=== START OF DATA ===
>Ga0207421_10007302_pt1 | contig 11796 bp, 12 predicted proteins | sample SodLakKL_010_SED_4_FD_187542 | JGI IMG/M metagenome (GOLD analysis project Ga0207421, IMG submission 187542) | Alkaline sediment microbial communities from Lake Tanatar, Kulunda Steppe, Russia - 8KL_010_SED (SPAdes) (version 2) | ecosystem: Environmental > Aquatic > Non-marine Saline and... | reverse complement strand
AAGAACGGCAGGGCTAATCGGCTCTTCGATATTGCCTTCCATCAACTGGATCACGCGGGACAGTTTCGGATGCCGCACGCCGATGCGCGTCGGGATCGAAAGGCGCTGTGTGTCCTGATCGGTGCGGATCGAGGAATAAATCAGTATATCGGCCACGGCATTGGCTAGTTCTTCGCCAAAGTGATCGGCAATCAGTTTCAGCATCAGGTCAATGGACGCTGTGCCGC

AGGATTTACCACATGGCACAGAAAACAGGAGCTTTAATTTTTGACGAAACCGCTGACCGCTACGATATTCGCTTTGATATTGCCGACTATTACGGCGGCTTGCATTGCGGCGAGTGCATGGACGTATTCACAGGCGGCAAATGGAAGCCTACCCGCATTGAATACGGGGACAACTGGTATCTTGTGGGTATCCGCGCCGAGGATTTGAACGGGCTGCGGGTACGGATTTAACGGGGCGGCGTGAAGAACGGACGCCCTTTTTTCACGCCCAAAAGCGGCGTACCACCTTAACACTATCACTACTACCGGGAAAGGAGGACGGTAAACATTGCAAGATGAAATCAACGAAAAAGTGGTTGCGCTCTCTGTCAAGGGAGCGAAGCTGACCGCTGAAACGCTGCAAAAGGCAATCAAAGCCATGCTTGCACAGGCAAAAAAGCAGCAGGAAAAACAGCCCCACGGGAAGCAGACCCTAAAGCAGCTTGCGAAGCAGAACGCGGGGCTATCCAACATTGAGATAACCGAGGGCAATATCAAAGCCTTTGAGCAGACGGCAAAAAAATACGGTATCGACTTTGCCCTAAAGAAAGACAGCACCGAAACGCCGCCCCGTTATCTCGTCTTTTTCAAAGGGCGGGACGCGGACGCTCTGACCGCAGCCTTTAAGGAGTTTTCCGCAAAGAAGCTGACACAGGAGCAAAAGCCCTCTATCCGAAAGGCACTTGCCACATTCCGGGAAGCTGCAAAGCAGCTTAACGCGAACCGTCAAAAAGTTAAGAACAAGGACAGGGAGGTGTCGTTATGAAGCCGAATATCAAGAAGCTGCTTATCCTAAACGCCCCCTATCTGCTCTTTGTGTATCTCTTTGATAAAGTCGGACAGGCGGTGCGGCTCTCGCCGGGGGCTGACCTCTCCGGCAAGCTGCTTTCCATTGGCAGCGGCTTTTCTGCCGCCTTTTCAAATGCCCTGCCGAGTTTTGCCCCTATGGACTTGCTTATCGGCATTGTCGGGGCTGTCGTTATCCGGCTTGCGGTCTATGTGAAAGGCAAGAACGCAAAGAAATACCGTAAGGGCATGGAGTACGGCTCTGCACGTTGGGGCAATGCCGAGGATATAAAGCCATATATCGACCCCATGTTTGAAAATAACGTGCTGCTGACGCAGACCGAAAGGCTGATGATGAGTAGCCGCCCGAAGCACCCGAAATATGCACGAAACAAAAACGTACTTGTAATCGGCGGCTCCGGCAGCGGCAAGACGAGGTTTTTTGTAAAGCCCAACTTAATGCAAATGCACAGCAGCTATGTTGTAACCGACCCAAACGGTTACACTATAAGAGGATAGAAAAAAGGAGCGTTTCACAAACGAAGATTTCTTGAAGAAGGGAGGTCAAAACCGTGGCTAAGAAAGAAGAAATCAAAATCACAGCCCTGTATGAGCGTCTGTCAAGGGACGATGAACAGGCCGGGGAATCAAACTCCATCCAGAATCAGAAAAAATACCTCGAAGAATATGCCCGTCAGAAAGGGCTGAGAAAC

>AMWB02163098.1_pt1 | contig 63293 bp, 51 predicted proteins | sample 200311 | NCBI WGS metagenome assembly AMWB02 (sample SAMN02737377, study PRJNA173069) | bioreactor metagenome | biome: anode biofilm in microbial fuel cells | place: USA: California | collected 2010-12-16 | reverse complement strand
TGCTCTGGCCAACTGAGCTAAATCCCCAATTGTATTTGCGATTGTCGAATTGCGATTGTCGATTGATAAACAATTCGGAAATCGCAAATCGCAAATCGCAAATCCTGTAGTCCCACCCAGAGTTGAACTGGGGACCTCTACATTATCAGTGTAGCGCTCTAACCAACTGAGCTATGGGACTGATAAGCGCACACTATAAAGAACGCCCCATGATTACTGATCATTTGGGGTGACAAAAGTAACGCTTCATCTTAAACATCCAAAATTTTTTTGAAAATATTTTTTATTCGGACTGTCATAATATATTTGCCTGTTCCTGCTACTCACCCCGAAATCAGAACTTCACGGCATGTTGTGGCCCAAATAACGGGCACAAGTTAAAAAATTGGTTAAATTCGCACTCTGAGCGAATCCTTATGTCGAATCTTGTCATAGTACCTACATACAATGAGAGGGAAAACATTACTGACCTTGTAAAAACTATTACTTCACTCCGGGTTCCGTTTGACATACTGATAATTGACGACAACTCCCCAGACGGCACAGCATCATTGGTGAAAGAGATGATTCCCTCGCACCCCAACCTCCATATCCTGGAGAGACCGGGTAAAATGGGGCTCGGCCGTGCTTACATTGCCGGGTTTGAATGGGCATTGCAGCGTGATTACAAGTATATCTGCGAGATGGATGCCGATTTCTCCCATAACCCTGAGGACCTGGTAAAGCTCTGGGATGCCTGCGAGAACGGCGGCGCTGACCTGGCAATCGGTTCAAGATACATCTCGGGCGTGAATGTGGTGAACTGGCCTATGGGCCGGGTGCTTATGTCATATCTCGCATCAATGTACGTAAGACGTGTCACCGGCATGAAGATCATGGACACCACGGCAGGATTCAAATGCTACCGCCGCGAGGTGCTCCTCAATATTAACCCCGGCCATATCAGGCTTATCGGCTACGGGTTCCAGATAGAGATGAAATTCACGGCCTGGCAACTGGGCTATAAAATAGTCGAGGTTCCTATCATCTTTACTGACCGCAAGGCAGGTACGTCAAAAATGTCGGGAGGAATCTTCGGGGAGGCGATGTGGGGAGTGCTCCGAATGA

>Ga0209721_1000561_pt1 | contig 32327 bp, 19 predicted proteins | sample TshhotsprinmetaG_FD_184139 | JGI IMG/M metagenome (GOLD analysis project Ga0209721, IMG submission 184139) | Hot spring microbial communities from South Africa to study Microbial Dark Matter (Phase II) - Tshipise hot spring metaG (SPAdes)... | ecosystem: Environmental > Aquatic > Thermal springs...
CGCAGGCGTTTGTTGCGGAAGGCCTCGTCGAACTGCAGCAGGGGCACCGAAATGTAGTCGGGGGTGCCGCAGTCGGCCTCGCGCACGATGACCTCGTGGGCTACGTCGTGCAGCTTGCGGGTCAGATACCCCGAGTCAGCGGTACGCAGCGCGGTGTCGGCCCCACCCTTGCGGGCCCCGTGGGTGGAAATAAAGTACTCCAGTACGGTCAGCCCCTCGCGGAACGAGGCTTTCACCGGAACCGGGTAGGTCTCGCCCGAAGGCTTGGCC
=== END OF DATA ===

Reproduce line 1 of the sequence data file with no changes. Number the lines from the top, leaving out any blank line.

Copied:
>Ga0207421_10007302_pt1 | contig 11796 bp, 12 predicted proteins | sample SodLakKL_010_SED_4_FD_187542 | JGI IMG/M metagenome (GOLD analysis project Ga0207421, IMG submission 187542) | Alkaline sediment microbial communities from Lake Tanatar, Kulunda Steppe, Russia - 8KL_010_SED (SPAdes) (version 2) | ecosystem: Environmental > Aquatic > Non-marine Saline and... | reverse complement strand